A exhibition of paintings by Vietnamese artist Nguyen Xuan Huy focusing on victims of Agent Orange will run until February 26 at Galerie im KÃ¶rnerpark, Berlin.
Entitled Blackout, the exhibition depicts just a fraction of the millions of people that have been born, and are still being born, with crippling birth defects -- without arms, without legs and often mentally impaired -- due to alterations in their genotype as a result of exposure to the poisonis chemical dioxin used in Agent Orange.
The US military and its Southern Vietnamese counterparts sprayed Agent Orange -- a poisonous defoliant -- across the southern Vietnamese countryside in a bid to deprive the Vietnamese resistance of food and cover.
"It's insensitive to imagine that because I was born healthy that I am untouched by this issue" said Nguyen Xuan Huy in a press release this week, "Because so many people are potential carriers of the altered genotype, this is a problem which could affect each and every citizen of Vietnam."
The painter, who currently lives and works in Berlin, evokes the horrors of war through those who have been previously concealed from view. Thirty five years after the end of the Vietnam conflict , the delineations of Nguyen Xuan Huy transport them, from the gloomy depths of the jungle, into the light .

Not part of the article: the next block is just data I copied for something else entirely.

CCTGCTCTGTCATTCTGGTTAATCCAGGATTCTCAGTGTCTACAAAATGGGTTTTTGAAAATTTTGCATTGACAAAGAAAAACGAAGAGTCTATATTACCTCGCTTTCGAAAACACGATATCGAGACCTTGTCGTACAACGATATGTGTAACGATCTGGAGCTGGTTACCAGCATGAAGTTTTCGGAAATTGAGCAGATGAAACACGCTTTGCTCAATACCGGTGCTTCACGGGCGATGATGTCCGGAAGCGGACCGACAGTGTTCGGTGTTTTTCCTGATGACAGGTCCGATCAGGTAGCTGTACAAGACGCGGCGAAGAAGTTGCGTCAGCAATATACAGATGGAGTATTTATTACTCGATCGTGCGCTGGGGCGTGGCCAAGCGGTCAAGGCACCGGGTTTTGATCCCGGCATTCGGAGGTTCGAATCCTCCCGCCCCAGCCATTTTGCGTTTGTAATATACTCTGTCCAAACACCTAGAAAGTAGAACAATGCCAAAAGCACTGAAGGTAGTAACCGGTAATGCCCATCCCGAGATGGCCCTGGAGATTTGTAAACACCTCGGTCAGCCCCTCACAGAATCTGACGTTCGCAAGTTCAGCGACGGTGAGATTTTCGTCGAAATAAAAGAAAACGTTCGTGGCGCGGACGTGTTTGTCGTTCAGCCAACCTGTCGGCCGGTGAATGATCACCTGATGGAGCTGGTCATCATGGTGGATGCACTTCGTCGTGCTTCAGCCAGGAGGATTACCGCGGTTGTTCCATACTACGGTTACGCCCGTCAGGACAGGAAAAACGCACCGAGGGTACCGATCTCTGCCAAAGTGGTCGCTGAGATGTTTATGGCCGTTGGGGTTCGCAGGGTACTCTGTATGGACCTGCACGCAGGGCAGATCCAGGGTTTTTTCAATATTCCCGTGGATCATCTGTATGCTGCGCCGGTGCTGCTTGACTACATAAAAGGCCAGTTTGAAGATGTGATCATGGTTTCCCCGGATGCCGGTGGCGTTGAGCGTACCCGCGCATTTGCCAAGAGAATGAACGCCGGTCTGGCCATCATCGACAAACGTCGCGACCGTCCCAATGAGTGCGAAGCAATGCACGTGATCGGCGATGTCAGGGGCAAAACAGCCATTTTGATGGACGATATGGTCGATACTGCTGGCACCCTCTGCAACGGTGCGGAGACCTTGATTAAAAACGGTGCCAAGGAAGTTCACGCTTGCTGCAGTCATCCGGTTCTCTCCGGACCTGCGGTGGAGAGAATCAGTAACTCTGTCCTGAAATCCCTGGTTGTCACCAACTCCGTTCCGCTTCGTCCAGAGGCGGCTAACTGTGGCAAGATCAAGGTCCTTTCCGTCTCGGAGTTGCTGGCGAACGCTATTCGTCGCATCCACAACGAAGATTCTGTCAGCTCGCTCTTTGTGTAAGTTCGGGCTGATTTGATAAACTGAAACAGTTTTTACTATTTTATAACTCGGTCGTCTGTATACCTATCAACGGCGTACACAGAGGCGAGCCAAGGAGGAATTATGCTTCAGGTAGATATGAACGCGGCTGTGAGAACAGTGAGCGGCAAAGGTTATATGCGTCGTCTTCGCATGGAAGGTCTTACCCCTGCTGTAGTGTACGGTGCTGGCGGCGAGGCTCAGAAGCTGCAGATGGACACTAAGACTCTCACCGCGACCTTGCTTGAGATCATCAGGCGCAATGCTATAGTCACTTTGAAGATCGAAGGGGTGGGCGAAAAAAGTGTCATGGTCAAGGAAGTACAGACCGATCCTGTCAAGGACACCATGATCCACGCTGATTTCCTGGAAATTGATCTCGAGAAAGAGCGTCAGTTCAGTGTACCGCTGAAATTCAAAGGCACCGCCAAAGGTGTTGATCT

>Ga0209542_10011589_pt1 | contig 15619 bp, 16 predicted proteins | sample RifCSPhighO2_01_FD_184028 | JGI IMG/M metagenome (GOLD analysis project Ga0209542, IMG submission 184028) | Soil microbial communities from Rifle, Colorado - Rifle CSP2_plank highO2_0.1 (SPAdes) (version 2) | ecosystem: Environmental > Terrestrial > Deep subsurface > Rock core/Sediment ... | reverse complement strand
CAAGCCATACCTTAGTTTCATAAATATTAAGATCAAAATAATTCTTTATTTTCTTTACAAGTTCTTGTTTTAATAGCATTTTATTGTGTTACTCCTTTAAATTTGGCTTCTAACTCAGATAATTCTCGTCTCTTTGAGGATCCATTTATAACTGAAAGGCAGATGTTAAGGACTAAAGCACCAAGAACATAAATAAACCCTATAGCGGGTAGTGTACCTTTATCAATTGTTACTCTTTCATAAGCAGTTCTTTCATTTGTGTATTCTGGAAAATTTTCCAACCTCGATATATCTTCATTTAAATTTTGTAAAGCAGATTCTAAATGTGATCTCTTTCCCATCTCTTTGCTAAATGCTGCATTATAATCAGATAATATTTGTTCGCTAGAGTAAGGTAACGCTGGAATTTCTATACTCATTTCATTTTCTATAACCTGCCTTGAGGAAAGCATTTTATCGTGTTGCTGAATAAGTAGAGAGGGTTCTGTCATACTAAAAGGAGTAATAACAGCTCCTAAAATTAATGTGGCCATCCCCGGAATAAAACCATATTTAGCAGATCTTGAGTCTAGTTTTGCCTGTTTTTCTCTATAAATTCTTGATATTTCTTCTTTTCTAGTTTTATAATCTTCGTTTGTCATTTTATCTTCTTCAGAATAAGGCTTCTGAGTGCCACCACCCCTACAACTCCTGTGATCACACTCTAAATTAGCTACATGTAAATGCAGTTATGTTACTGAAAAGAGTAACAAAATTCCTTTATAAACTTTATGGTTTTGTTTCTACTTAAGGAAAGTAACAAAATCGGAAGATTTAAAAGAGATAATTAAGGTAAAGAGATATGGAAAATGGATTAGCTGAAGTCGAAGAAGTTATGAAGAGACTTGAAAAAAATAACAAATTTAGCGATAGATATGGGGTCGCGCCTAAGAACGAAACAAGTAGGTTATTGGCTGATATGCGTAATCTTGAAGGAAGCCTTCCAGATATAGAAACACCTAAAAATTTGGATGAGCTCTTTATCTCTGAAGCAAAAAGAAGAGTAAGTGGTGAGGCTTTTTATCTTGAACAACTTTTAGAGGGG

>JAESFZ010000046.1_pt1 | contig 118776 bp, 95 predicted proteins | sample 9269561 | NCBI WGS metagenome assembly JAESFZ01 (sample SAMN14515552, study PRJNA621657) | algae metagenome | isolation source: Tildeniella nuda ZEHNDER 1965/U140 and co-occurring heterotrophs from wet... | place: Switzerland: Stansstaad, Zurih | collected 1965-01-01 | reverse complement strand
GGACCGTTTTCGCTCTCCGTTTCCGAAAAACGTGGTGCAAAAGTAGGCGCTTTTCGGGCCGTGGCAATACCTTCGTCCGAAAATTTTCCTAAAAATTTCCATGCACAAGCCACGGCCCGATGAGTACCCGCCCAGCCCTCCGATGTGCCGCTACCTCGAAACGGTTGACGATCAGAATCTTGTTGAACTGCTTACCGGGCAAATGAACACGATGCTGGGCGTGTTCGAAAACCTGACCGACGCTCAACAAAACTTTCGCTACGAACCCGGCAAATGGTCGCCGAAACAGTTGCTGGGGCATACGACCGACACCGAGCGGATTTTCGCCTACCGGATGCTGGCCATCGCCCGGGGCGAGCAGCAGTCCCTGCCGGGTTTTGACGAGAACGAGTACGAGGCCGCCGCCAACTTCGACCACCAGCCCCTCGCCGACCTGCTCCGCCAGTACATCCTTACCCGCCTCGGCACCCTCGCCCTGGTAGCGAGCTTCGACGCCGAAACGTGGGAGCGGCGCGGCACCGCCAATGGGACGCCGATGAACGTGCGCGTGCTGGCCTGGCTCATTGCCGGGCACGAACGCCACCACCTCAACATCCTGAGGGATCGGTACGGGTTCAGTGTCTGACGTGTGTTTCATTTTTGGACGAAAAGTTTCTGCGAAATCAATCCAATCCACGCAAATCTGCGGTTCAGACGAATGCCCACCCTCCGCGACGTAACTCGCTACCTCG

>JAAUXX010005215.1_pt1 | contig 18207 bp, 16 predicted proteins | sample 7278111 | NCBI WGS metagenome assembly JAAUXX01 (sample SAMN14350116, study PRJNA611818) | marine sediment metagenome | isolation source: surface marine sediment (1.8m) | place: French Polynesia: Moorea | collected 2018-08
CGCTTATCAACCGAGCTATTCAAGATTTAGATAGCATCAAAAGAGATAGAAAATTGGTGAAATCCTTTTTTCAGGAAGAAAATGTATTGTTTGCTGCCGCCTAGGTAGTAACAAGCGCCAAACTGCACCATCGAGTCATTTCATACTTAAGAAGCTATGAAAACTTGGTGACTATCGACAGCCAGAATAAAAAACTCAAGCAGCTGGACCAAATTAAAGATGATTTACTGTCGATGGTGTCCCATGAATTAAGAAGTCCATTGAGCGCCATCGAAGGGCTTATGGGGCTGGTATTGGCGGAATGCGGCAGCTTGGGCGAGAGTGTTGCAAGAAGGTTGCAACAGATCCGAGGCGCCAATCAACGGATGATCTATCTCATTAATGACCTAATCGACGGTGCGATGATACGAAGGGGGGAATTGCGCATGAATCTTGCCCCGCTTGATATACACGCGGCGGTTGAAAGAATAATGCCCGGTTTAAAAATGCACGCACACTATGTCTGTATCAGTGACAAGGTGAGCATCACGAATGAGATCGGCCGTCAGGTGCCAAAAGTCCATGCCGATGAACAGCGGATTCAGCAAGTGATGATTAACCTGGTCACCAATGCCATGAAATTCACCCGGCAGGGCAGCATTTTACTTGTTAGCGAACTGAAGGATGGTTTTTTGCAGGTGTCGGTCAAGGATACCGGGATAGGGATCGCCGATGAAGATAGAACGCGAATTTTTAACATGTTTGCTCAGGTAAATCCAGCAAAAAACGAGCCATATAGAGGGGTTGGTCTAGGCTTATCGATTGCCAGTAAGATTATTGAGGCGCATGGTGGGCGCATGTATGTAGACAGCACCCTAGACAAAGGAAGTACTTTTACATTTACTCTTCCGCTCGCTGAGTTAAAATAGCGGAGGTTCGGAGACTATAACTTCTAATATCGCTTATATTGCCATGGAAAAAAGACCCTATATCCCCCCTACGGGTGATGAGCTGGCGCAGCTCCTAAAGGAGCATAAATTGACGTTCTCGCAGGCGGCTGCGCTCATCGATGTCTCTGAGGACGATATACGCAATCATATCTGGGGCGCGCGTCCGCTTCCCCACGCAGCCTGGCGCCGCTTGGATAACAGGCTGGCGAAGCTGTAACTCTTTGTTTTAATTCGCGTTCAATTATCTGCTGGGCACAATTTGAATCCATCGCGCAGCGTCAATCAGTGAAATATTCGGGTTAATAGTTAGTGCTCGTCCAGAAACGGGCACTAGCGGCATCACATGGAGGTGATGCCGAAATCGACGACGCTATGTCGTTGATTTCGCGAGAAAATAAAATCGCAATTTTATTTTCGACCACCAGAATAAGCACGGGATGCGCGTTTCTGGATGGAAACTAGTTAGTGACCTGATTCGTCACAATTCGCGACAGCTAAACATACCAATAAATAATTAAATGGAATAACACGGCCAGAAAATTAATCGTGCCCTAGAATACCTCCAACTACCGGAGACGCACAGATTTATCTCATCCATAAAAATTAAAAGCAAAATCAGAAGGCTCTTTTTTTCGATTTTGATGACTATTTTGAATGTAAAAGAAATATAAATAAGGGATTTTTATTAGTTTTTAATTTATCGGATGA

Huy lived and studied in Vietnam until 1993 and was an architect before he was inspired to paint the resultant deformity because, in his words, "it belongs to my Vietnamese identity."
In 2005, as a student of Burg Giebichenstein Art and Design Academy in Halle, he traveled throughout Vietnam searching out and photographing Agent Orange victims.
At that time he only knew the war through stories told by his father, who fought in it. But he needed to see it first hand.
"On his return to Germany he began to paint what he had seen, initially against a jungle background; a woman with two torsos squats amidst tree branches, a small boy without legs performs a headstand amidst a towering thicket of bamboo," said the press release.
The "Blackout" series "not only depicts images of crippled children, but the cloud of poisonous gas billowing out across a valley; the view from the cockpit of an aeroplane and the resulting strike; a woman peering out from one of the small protective bunkers that still litter the landscape," said the release.
"Solitary black canvasses hang between each of the paintings, symbolic of the blackouts that war leaves behind," according to PR material for the exhibit.
Blackout is on display at Galerie im KÃ¶rnerpark, Schierker Str. 8, 12051 Berlin.